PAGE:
This glossary explains terms in the Medicare program.
Centers for Medicare & Medicaid Services (CMS)
The federal agency that runs the Medicare, Medicaid, and Children's Health Insurance Programs, and the federally facilitated Marketplace.
See "Medicare-certified provider."
A health care benefit for dependents of qualifying veterans.
Children's Health Insurance Program (CHIP)
Insurance program jointly funded by state and federal government that provides health coverage to low-income children and, in some states, pregnant women in families who earn too much income to qualify for Medicaid but can’t afford to purchase private health insurance coverage.
A request for payment that you submit to Medicare or other health insurance when you get items and services that you think are covered.
Clinical breast exam
An exam by your doctor or other health care provider to check for breast cancer by feeling and looking at your breasts. This exam isn't the same as a mammogram and is usually done in the doctor's office during your Pap test and pelvic exam.
An amount you may be required to pay as your share of the cost for services after you pay any deductibles. Coinsurance is usually a percentage (for example, 20%).
Comprehensive outpatient rehabilitation facility
A facility that provides a variety of services on an outpatient basis, including physicians' services, physical therapy, social or psychological services, and rehabilitation.
Coordination of benefits
A way to figure out who pays first when 2 or more health insurance plans are responsible for paying the same medical claim.
An amount you may be required to pay as your share of the cost for a medical service or supply, like a doctor's visit, hospital outpatient visit, or prescription drug. A copayment is usually a set amount, rather than a percentage. For example, you might pay $10 or $20 for a doctor's visit or prescription.
A device used to keep an artery open.
An amount you may be required to pay as your share of the cost for a medical service or supply, like a doctor's visit, hospital outpatient visit, or prescription drug. This amount can include copayments, coinsurance, and/or deductibles.
Coverage determination (Part D)
The first decision made by your Medicare drug plan (not the pharmacy) about your drug benefits, including:
- Whether a particular drug is covered
- Whether you have met all the requirements for getting a requested drug
- How much you’re required to pay for a drug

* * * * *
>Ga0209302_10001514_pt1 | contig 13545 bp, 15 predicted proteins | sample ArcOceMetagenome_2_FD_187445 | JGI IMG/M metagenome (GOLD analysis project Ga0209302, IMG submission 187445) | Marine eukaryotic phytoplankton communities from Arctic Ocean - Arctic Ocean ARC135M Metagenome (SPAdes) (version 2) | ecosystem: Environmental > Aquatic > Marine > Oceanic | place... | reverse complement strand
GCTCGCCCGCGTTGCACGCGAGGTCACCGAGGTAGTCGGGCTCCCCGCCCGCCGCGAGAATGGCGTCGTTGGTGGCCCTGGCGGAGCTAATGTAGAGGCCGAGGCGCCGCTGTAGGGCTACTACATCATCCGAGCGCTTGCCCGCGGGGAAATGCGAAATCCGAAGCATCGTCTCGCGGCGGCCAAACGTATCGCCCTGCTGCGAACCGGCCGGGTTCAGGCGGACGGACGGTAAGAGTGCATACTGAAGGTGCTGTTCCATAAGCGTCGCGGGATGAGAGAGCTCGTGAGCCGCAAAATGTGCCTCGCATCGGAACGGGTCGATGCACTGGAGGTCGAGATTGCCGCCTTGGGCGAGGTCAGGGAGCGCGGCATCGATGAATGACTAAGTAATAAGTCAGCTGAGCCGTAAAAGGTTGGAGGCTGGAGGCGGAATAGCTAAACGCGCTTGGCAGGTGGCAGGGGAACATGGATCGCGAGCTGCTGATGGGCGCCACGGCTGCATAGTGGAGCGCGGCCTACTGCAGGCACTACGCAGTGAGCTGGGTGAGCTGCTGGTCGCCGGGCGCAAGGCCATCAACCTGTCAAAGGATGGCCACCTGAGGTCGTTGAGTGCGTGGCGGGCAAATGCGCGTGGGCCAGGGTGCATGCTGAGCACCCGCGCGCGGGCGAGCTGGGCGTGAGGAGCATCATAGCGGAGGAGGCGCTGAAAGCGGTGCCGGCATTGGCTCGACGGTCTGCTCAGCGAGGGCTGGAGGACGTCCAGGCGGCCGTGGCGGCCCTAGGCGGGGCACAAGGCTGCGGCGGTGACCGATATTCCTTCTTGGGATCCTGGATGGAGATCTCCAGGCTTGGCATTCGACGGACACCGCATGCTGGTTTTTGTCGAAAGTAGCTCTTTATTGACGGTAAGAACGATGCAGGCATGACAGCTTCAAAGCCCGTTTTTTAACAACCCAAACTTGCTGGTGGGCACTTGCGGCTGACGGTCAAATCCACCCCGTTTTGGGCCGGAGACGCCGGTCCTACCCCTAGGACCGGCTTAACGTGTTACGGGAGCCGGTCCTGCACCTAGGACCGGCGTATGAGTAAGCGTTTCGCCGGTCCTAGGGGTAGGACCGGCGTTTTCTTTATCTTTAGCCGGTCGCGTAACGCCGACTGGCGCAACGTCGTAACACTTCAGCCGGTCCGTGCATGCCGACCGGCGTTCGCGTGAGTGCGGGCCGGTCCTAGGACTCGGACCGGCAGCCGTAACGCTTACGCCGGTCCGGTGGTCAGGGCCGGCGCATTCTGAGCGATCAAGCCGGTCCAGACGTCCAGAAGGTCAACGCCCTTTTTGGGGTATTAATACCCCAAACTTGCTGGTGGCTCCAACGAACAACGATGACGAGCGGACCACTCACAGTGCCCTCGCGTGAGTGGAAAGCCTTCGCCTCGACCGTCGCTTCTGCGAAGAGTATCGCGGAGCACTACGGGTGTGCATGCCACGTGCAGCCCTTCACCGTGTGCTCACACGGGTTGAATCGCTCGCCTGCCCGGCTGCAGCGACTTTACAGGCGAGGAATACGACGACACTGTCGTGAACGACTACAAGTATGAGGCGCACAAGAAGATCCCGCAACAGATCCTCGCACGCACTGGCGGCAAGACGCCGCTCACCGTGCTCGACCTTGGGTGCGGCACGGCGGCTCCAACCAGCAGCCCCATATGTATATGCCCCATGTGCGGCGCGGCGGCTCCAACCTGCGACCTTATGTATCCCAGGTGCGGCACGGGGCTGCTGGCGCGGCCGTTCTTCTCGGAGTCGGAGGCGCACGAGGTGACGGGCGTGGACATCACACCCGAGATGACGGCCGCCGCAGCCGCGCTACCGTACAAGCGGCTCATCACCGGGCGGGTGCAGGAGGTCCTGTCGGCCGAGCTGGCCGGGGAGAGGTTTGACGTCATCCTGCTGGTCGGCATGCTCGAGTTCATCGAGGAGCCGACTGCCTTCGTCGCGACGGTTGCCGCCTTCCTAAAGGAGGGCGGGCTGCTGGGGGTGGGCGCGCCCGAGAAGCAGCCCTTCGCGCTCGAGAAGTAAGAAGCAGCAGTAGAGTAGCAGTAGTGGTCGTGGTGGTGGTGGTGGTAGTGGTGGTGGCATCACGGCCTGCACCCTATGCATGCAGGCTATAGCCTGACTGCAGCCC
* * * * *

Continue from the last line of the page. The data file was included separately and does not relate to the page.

- Whether to make an exception to a plan rule when you request it
The drug plan must give you a prompt decision (72 hours for standard requests, 24 hours for expedited requests). If you disagree with the plan’s coverage determination, the next step is an appeal.
Coverage gap (Medicare prescription drug coverage)
A period of time in which you pay higher cost sharing for prescription drugs until you spend enough to qualify for catastrophic coverage. The coverage gap (also called the “donut hole”) starts when you and your plan have paid a set dollar amount for prescription drugs during that year.
See "creditable coverage (Medigap)" or "creditable prescription drug coverage."
Creditable coverage (Medigap)
Previous health insurance coverage that can be used to shorten a pre-existing condition waiting period under a Medigap policy.
Creditable prescription drug coverage
Prescription drug coverage (for example, from an employer or union) that's expected to pay, on average, at least as much as Medicare's standard prescription drug coverage. People who have this kind of coverage when they become eligible for Medicare can generally keep that coverage without paying a penalty, if they decide to enroll in Medicare prescription drug coverage later.
Critical access hospital (CAH)
A small facility that provides outpatient services, as well as inpatient services on a limited basis, to people in rural areas.
Non-skilled personal care, like help with activities of daily living like bathing, dressing, eating, getting in or out of a bed or chair, moving around, and using the bathroom. It may also include the kind of health-related care that most people do themselves, like using eye drops. In most cases, Medicare doesn't pay for custodial care.
This glossary explains terms in the Medicare program, but it isn't a legal document. The official Medicare program provisions are found in the relevant laws, regulations, and rulings.